French, Spanish, English and a Soupçon of Japanese


Language Scramble by Eric Andresen

Language Scramble by Eric Andresen

Yesterday I opened a notebook at a random page and found a chart my husband had written years ago.

The chart is titled ”Who Spoke English?” and has our initials place on top of two columns. Our intention must have been to keep track of our progress through the week, but it seems that we couldn’t keep up with our resolution to use the chart for more than two days.

It wasn’t a first, either.

When we met in Japan in February 2008, my husband and I had to speak English to understand each other. He had studied French a little but didn’t speak it at all. I had studied Spanish for three years in High School and had spent a month and a half in Nicaragua. And yet I could not manage learning Japanese, speaking French with my friends from France and Quebec, talking in English with most international students all while trying to remember Spanish. Not to mention that all my friends who spoke Spanish did so in different accents. Needless to say my brain was overwhelmed. Whenever I tried to speak Japanese, Spanish words would come to my mind.

My husband learned French very quickly. It took me a while longer to remember what I knew of Spanish and to learn entirely new words. Despite this, we still spoke English much too often.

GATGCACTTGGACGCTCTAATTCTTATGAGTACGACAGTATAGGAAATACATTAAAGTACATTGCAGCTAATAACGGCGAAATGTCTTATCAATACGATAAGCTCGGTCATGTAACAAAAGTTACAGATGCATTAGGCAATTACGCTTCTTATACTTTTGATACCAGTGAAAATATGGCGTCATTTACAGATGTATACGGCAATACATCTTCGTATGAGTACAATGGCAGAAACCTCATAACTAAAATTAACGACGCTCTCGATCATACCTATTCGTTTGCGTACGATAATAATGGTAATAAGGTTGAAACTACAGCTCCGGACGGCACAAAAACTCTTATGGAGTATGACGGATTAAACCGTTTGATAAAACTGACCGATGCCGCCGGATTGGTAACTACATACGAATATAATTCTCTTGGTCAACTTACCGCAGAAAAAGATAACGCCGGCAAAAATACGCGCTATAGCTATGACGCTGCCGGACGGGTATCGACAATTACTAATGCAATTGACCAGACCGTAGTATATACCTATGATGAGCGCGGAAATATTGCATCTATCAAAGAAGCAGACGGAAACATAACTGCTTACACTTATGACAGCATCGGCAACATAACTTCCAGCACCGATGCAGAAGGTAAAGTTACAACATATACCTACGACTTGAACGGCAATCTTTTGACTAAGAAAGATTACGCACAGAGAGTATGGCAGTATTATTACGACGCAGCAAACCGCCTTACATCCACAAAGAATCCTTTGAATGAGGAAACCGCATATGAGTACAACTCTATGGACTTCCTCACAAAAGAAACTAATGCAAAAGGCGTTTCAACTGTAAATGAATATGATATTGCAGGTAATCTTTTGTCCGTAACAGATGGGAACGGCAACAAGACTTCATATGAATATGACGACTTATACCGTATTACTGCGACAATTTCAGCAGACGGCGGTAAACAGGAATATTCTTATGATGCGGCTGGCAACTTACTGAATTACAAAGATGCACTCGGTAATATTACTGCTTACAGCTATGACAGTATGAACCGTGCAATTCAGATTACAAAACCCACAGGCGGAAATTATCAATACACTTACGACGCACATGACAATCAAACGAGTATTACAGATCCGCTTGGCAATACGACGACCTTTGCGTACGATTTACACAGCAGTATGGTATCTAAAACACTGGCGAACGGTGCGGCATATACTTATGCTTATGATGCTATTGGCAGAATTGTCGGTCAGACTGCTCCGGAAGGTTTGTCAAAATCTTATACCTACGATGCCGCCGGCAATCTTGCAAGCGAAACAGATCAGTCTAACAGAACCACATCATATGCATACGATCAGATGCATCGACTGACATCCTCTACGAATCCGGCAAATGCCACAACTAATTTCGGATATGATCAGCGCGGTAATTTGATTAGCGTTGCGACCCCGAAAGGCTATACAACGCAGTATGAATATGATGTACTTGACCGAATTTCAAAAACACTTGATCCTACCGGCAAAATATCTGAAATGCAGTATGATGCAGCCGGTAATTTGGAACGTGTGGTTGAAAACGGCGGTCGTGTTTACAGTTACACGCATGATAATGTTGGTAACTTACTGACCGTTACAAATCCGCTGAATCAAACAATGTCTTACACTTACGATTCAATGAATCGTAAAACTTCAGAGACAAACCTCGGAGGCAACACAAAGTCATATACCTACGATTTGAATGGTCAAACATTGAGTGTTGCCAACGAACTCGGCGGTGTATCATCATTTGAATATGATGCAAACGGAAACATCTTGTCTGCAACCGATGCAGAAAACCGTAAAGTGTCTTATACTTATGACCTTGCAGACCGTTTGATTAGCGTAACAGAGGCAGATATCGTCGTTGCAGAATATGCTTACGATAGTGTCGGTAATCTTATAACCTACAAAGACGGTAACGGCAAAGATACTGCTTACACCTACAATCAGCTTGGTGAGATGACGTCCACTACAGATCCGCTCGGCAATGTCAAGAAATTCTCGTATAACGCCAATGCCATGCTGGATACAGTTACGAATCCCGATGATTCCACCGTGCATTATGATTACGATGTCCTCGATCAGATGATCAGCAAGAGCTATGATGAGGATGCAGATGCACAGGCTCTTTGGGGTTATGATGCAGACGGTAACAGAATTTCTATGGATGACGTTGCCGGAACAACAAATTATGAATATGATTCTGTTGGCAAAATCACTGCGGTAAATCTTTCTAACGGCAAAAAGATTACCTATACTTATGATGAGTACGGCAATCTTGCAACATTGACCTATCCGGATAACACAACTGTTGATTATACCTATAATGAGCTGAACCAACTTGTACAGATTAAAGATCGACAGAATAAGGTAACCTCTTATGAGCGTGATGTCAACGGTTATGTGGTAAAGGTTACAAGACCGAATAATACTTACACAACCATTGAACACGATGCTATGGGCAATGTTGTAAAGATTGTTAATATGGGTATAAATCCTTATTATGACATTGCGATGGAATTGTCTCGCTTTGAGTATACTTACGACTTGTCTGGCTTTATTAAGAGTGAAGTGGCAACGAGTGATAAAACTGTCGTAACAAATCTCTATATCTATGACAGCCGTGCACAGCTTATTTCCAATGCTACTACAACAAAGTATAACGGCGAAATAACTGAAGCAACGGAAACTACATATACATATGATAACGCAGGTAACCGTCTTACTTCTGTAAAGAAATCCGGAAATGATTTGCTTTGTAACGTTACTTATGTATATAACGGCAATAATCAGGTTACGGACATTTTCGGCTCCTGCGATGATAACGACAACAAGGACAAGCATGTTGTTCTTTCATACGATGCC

We still do. And every once in a while, I tell him we should probably stop speaking it entirely. I often think that we should stop mixing languages all together. Mixing French, Spanish, English and what little we remember of Japanese is a sure way to keep ourselves perpetually confused, and it complicates things when we talk to other people. I have to be careful not to answer ”hai” instead of ”oui” or ”soka” instead of ”is that so”.

And yet I like the fact that my husband and I have our own unique way of talking to each other. It’s something very special that we share. We are even considering studying Japanese again so that we can have a way to share secrets no one else can understand here. As it turns out, in Quebec, most people understand French and English, and a surprising number of people know Spanish.

Then again, to this day, whenever I try to speak Japanese, Spanish words still come to my mind.

 

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